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Review: How to be Creative - A Practical Guide for the Mathematical Sciences - Nicholas Higham and Dennis Sherwood ****

Some subscribe to the view that creativity is only about the arts - but this is to misunderstand the nature of creativity. There is a huge amount of creativity in the sciences, yet we rarely seen any guidance on improving it. (Creativity is also important to business, but that has a solid literature.)

How to be Creative does what it says on the cover - unlike some books on creativity, it’s a practical guide, easy to read and apply. The authors start with a brief introduction to the nature of creativity and the reality of engaging creativity on demand. They then look at the basic structure of a creativity session, particularly one that's team oriented (the quick version is 'don't do anything they do on The Apprentice when attempting brainstorming’). We then get a good chapter expanding on possible creativity techniques.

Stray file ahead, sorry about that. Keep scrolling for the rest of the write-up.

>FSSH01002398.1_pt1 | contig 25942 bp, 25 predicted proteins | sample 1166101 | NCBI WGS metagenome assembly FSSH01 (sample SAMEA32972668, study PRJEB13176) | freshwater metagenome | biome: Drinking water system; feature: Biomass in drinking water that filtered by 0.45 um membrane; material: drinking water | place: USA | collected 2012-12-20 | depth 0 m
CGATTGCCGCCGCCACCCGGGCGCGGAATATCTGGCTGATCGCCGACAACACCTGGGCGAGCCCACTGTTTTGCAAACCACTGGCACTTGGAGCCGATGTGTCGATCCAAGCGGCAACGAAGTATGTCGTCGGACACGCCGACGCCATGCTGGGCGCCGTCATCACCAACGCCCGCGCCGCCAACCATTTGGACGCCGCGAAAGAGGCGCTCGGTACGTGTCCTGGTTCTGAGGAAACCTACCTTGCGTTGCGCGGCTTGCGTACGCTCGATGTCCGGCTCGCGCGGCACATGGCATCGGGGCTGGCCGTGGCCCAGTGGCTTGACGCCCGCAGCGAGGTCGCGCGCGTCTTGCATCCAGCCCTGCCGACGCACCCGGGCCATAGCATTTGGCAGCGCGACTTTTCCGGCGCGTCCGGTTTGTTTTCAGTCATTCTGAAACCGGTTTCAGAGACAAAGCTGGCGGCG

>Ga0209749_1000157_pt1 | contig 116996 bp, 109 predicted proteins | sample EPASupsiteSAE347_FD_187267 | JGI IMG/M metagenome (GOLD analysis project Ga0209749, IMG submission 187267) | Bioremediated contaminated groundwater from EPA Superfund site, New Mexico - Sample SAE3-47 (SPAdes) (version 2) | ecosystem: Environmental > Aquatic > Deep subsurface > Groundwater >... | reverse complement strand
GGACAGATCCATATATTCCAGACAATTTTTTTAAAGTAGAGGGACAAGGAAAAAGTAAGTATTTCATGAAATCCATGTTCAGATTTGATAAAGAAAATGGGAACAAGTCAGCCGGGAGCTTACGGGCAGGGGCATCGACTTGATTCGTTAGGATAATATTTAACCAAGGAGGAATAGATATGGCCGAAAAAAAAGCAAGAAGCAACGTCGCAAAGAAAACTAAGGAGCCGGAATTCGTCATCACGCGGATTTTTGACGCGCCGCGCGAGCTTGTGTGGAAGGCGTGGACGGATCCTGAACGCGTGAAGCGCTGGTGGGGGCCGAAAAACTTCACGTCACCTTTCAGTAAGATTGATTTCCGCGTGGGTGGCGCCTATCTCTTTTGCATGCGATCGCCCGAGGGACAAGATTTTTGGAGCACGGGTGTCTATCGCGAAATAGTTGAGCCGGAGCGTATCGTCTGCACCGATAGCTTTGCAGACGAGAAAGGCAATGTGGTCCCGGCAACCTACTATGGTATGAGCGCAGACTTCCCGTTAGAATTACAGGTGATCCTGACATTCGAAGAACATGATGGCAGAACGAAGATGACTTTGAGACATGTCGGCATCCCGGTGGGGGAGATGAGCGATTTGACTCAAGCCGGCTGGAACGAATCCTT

So far, the topics covered have been general purpose problem solving and idea generation techniques, but the most novel content is the next chapter which is specifically about mathematical creativity (with a touch of physical science thrown in). Finally we return to the general for a chapter on workshops and one on evaluation of ideas. The whole thing is a compact 100 pages. It's practical, easy to read and effective.

If you are involved in STEM work, this book is really worth a look - it might change your view on the relevance of creativity to you career. My only real criticism is that it's priced more like a textbook than a general purpose title - but hopefully it’s one that your organisation might purchase.

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